Richard Prince Moves to Dismiss Latest Copyright Infringement Lawsuit

Should an earlier decision overrule the new complaint?

Richard Prince.
Photo: © 2014 Patrick McMullan.Company, Inc.

Appropriation artist Richard Prince hopes a court will throw out the latest copyright infringement lawsuit against him, and has filed a motion to dismiss the case.

Photographer Donald Graham filed suit against Prince in January, asserting that one of the works in Prince’s 2014 exhibition “New Portraits,” at New York’s Gagosian Gallery, improperly used one of his photographs, showing a bare-chested Rastafarian man with long dreadlocks smoking a joint. Prince copied the image from a third party’s Instagram post.

Prince’s attorney, Joshua Schiller, of Manhattan firm Boies, Schiller & Flexner, argues that the piece is transformative of Graham’s photo, and thus should be protected under the “fair use” provisions of copyright law, because the central meaning of the work is as much in the social media context as in its appropriation of Graham’s photograph itself. He also suggests that the work should be protected because it does not affect the market for Graham’s output, which is another factor in fair use.

Legal experts surveyed by artnet News predict that the case could have major implications for intellectual property law.

Donald Graham's photograph, left, and Richard Prince's appropriation of it.

Donald Graham’s photograph, left, and Richard Prince’s appropriation of it.

“In terms of the real estate of the screen, Graham’s image seems to dominate,” intellectual property lawyer Amy Goldrich, of New York firm Cahill Partners, told artnet News in an email. “But if you accept that what we are looking at is larger than the screen—the larger social media context—then the balance arguably changes.”

The exhibition that included the appropriation consisted entirely of large prints of screen grabs of other people’s Instagram posts, and provoked a round of outrage online among those who felt Prince had “stolen” their images.

“Mr. Prince’s New Portraits are novel, expressive works that transform outside material used as raw ingredients in the works’ creation,” says Prince’s attorney Joshua Schiller in an email to artnet News.

Schiller asserts that the Second Circuit of Appeals court’s decision in the landmark case Prince v. Cariou supports the dismissal of Graham’s complaint.

That decision found that the majority of Prince’s paintings in a previous show, “Canal Zone,” were protected under the “fair use” provisions of copyright law.  Those works also used existing photos, also of a Rastafarian man, by French photographer Patrick Cariou.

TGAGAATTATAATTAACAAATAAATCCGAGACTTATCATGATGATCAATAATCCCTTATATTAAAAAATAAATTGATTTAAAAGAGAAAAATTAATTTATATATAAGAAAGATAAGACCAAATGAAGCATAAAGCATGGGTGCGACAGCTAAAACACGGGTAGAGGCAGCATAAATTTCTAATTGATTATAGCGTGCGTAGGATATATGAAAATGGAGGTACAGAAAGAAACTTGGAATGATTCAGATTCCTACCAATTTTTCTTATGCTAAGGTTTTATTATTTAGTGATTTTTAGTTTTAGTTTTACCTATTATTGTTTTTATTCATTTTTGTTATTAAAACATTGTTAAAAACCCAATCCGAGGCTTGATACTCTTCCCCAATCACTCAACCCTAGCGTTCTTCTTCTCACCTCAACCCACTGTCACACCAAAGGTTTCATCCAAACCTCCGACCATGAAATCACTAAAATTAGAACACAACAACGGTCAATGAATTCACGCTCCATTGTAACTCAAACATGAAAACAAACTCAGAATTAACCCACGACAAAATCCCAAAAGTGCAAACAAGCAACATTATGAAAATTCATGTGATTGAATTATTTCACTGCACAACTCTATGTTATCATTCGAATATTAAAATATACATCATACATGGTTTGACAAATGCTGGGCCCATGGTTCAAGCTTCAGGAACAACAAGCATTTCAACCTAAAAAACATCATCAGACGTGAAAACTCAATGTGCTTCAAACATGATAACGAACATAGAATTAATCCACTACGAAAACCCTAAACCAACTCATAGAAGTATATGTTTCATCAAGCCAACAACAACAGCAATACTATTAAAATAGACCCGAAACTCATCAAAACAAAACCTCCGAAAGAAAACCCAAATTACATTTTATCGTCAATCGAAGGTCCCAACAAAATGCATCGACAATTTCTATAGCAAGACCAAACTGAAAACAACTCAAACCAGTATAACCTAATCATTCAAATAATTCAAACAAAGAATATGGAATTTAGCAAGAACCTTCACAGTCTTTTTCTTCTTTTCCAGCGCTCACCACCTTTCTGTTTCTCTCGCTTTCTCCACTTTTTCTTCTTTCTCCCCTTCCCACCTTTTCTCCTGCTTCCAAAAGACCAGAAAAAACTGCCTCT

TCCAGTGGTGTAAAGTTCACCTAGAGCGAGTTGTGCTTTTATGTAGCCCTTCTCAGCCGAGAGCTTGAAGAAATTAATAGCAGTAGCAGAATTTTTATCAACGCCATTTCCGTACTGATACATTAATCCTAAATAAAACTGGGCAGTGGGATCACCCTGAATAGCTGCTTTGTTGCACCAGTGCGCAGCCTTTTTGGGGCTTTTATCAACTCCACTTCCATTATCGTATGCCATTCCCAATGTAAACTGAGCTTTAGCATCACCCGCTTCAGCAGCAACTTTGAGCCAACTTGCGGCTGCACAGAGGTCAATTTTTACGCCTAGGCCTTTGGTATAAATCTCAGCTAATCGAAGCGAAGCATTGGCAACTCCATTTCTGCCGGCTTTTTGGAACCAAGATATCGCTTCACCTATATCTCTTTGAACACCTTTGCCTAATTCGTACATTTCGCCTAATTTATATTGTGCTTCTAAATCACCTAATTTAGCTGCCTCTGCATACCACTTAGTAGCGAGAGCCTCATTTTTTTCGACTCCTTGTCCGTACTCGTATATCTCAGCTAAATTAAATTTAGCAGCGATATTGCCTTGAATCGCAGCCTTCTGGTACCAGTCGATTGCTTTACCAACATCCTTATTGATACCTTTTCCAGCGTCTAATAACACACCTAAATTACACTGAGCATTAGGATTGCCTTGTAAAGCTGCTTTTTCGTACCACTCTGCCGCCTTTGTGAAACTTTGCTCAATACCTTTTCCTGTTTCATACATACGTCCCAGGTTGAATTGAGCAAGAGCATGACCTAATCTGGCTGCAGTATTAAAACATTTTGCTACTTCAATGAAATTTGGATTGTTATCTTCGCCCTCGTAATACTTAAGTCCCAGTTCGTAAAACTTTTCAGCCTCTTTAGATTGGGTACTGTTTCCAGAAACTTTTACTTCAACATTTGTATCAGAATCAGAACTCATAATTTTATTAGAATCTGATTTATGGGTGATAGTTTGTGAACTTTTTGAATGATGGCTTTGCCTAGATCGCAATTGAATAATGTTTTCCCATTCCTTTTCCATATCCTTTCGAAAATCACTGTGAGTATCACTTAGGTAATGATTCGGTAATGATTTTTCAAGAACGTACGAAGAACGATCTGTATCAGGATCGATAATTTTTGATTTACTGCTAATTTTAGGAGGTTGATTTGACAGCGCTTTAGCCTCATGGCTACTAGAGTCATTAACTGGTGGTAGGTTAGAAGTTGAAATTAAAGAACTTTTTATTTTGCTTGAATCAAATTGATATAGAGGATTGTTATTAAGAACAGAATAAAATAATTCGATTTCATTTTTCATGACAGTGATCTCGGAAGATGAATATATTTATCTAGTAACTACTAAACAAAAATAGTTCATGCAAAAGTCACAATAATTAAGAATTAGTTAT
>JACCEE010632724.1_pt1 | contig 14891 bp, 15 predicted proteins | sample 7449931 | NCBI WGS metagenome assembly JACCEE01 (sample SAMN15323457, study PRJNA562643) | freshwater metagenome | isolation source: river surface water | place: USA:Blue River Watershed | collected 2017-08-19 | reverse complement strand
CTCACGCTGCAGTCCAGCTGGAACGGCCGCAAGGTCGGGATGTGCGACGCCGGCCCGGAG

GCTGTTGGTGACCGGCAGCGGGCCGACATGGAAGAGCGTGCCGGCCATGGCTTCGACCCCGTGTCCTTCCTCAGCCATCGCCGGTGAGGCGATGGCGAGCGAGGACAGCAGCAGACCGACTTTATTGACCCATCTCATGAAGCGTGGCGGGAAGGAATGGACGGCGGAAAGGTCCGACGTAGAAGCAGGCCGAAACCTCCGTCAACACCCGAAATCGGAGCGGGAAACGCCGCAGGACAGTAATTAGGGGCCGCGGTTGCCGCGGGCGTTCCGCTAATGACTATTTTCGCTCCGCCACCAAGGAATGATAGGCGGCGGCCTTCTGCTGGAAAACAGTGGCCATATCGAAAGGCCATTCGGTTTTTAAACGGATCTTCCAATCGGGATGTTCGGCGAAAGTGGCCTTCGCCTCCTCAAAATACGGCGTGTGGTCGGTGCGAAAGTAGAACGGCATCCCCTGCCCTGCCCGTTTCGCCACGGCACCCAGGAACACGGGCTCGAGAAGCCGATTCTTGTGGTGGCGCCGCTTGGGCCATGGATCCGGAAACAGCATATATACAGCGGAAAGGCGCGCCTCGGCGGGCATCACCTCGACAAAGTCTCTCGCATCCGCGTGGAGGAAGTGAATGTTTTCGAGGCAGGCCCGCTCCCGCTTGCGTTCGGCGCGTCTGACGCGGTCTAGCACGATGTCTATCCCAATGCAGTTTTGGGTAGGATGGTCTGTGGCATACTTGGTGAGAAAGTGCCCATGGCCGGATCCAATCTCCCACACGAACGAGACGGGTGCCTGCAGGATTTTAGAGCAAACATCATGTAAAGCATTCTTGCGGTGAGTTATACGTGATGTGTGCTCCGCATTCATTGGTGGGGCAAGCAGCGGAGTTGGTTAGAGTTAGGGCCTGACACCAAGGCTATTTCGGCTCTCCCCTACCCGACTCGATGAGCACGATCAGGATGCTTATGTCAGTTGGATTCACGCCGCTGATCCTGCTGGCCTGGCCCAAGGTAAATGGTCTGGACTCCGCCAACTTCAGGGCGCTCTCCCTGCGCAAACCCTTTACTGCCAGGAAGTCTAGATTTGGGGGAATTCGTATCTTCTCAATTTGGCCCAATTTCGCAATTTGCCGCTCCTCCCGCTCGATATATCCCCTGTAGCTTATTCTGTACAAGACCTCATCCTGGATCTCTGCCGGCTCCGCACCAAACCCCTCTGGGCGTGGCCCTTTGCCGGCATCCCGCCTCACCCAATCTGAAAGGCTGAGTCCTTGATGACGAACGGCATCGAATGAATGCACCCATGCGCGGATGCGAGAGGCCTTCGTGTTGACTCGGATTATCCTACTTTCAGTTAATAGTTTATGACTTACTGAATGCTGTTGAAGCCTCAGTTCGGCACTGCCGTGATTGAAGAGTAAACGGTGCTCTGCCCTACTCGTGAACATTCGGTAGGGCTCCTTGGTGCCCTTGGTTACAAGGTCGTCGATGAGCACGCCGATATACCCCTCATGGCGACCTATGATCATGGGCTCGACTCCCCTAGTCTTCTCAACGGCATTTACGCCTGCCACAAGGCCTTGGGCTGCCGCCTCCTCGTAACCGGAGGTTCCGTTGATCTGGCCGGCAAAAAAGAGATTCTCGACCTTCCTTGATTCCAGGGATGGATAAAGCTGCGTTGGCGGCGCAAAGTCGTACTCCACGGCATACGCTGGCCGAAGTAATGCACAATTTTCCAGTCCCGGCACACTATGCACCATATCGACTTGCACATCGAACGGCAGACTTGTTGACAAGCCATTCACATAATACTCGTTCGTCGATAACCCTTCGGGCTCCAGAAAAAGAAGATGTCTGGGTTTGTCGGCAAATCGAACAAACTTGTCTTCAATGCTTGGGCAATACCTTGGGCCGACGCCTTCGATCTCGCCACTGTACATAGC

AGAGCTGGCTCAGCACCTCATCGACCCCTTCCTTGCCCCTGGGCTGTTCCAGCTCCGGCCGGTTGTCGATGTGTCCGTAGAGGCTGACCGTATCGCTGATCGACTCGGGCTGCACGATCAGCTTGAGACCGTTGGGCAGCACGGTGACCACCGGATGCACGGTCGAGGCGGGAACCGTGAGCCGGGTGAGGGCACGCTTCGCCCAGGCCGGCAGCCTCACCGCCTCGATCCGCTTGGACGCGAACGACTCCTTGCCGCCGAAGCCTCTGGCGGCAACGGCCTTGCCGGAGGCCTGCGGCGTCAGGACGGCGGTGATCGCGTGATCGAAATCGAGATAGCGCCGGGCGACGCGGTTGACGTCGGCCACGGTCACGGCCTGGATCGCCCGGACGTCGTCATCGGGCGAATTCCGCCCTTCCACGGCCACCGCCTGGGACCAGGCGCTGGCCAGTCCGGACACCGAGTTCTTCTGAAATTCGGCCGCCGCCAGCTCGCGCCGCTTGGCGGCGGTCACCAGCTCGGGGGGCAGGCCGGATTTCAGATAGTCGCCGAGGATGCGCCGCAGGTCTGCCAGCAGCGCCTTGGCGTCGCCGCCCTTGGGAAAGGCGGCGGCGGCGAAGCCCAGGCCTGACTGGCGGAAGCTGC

In 2009, Cariou sued Prince, Gagosian Gallery, dealer Larry Gagosian, and Rizzoli, which published the exhibition catalogue. A March 2011 ruling sided with the French photographer, calling for the destruction of the remaining copies of the catalogue and the unsold “Canal Zone” paintings, but was largely overruled on appeal on the basis of fair use in April 2013, when the Second Circuit ruled that most of the paintings were protected, and sent the remaining few back to the lower court. Cariou later dropped his complaint on the remaining works.

“The Second Circuit recognized the transformative nature of Prince’s artwork in a landmark decision three years ago, and we believe the District Court will recognize the same here, as many reasonable observers in the media already have—that Prince’s artwork has a fundamentally different expression and meaning than Mr. Graham’s and promotes the progress of the arts,” Schiller says in the email.

“The fact that Mr. Prince is now appropriating from popular social media platforms like Instagram, as he has in the past done with tradition media like the New York Times and Time Magazine, make the current work challenged by the photographer Donald Graham just as deserving of fair use protections,” he writes.

In the email from his attorneys, Prince says, describing the “New Portraits” series, that he is simply using “electronic scissors.”

“The quote is fascinating, because Prince is effectively appropriating and updating his own language to describe what he did when he re-photographed the cowboys from the old Marlboro ads in the 1970s,” Goldrich said. “He talked about what he saw through the lens of the camera. It wasn’t just a printed ad cut out of a magazine. For him, looking through the lens transformed the cut-out ad into the photograph itself. Maybe Instagram did the same thing for the Graham photograph here. By this logic, he seems to be arguing that to make a screengrab is no different than to rephotograph.”

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